# Lab# 3 IEEE Floating Point Representation

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CST8233: Lab# 3
IEEE Floating Point Representation
Objectives
The objective of this lab is to get the student familiar with the theory components covered
in week 2.
Earning
To earn your mark for this lab, each student should finish the lab’s requirements
within the lab session and demonstrate the working code to the instructor.
Laboratory Problem Description
Part A:
The following program demonstrate the overflow and underflow
Task A.1: Copy and paste the following code to your Visual Studio environment.
Task A.2: Run the code and notice the output of the program. Explain what happens to
the
instructor.
Task A.3: Change the loop’s determinant “i” to few numbers higher than 127 and notice
the output. Explain the results to the lab instructor.
#define _CRT_SECURE_NO_WARNINGS
#include <stdio.h>
#include<math.h>
int main()
{
int i;
float n, x;
n = 1.0;
for (i = 0; i <= 127; i++)
{
n = n * 2.0;
x = 1.0 / n;
printf(“%d %e %E\n”, i, x, n);
}
return 0;
}
Part B:
Truncation error occurs when the numerical methods used for solving mathematical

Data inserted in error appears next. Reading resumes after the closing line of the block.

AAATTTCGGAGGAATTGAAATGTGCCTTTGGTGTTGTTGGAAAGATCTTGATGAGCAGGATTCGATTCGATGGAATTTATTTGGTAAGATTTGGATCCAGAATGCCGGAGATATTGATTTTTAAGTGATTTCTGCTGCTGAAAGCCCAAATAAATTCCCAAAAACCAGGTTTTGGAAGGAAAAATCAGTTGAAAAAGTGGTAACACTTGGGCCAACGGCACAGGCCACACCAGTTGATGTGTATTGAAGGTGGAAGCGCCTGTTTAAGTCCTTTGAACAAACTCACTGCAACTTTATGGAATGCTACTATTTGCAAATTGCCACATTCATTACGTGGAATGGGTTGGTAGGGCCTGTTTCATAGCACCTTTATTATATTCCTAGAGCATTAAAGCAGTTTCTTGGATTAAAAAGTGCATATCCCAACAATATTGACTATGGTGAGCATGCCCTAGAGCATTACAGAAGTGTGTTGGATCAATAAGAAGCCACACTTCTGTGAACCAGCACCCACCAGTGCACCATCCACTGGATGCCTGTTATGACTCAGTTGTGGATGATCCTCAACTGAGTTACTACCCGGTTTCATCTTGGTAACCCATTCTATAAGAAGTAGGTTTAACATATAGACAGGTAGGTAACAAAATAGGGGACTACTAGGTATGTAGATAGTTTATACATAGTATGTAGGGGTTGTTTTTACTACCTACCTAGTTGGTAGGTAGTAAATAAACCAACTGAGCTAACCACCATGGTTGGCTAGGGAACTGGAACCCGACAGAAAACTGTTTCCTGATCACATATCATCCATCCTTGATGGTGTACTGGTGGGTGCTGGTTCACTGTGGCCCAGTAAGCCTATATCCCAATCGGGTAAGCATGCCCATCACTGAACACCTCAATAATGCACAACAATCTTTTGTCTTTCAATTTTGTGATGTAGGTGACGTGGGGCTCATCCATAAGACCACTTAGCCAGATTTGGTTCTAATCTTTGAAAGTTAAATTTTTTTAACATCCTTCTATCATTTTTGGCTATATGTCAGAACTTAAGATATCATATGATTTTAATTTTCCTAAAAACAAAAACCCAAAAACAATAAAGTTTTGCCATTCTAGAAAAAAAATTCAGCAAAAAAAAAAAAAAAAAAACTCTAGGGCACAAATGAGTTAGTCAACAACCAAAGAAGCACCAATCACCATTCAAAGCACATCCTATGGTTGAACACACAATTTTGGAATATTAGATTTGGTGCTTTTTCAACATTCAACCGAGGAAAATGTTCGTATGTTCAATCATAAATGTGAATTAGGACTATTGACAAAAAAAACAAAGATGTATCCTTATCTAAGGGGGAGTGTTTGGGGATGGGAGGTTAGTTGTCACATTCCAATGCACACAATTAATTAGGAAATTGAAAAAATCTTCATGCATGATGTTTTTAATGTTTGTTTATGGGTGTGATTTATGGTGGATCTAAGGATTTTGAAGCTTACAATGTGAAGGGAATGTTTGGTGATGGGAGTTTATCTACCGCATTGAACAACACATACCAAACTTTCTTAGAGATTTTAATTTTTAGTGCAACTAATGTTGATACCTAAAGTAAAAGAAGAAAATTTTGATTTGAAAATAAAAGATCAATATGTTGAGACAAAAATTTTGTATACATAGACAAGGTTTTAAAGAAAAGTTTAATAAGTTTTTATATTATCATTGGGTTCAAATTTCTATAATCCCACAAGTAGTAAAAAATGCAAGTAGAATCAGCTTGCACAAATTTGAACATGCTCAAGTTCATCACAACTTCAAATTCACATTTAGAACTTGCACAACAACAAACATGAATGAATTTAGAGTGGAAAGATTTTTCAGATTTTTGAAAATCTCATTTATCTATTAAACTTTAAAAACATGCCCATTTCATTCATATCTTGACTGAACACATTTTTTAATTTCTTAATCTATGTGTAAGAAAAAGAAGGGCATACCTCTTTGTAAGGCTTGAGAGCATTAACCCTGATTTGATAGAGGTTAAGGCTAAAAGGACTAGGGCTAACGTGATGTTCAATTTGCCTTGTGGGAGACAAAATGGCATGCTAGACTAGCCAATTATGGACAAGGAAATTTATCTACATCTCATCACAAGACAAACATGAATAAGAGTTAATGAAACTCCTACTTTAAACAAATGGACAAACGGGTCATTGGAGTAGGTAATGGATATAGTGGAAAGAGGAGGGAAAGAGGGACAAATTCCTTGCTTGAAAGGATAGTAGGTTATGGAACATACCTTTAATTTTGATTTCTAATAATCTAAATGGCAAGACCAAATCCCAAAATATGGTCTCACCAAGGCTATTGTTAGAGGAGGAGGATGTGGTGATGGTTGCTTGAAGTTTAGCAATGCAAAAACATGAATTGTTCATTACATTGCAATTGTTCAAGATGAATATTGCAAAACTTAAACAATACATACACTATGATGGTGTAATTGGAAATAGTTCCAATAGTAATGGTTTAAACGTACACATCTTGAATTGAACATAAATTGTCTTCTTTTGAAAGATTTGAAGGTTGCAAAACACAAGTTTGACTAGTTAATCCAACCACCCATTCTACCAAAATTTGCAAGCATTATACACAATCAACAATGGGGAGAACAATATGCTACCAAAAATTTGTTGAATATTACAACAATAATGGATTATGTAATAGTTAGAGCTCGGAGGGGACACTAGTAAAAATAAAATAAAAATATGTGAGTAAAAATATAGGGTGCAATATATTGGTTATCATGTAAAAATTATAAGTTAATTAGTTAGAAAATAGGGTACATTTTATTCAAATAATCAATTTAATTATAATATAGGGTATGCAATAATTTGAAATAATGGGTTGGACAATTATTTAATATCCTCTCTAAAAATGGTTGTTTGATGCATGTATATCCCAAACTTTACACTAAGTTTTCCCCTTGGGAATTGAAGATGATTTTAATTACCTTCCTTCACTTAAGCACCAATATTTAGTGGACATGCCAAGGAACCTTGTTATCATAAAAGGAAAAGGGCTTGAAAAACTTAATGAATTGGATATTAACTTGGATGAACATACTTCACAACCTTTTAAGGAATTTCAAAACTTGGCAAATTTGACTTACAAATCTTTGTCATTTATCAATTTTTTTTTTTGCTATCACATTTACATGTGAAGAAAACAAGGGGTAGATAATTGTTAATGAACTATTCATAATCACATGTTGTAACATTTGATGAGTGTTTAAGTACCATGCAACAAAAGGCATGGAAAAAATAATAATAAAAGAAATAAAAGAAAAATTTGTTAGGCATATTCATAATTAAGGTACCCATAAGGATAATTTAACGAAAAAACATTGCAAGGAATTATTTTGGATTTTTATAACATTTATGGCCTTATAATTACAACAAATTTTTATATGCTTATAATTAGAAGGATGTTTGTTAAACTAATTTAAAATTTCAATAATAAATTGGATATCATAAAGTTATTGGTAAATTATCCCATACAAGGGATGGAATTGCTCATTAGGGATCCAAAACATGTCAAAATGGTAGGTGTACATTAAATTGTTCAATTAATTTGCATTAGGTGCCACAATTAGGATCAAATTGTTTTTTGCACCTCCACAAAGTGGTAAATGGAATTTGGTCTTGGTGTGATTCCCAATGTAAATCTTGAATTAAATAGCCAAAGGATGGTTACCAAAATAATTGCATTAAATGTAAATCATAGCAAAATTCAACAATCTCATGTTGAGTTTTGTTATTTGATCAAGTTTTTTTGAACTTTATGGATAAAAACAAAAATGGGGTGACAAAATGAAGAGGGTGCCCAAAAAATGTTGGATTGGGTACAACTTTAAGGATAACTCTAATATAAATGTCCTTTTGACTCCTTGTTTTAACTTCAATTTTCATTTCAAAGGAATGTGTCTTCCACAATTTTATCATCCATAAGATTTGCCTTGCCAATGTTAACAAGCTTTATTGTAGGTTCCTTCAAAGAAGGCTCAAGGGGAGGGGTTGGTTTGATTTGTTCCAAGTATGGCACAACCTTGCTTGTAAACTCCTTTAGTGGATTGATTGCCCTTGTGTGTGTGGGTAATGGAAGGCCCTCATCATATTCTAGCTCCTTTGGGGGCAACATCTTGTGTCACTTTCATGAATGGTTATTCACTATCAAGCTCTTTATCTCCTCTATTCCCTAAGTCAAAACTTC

problem. The numerical method approximates your function using a finite number of
terms.
The difference between the exact and approximate solution is called truncation error. The
following task demonstrate the truncation error to compute the famous factorial function.
there is a famous numerical approximate formula, named after the Scottish mathematician
James Stirling (1692-1770), that gives an approximate evaluation for n!.
𝒏! = √𝟐 ∗ 𝝅 ∗ 𝒏 ∗ 𝒏
𝒏
∗ 𝒆
−𝒏
Write a program to output a table with the following formate, you may use the factorial
function from Lab#1 to calculate the analytical value of factorial function at each step.
n n! Stirling’s
approximation
Absolute error Relative error
for n = 1,2,…,10.
Hint: If your computer system does not have a predefined value for π,
Use either π = acos(-1.0) or π = 4.0*atan(1.0)
Sample output:
Enter the number to calculate its factorial: 10
N n! Stirling’s
approximation
Absolute error
error
Relative error
1 1 0.922137 0.077863 0.077863
2 2 1.919004 0.080996 0.040498
3 6 5.836210 0.163790 0.027298
4 24 23.506175 0.493825 0.020576
5 120 118.019168 1.980832 0.016507
6 720 710.078185 9.921815 0.013780
7 5040 4980.395832 59.604168 0.011826
8 40320 39902.395453 417.604547 0.010357
9 362880 359536.872842 3343.127158 0.009213
10 3628800 3598695.618741 30104.381259 0.008296
Your numbers may be slightly different depending on the computer system and
the precision used. Judging from the results, does the accuracy increase or
decrease with increasing n.

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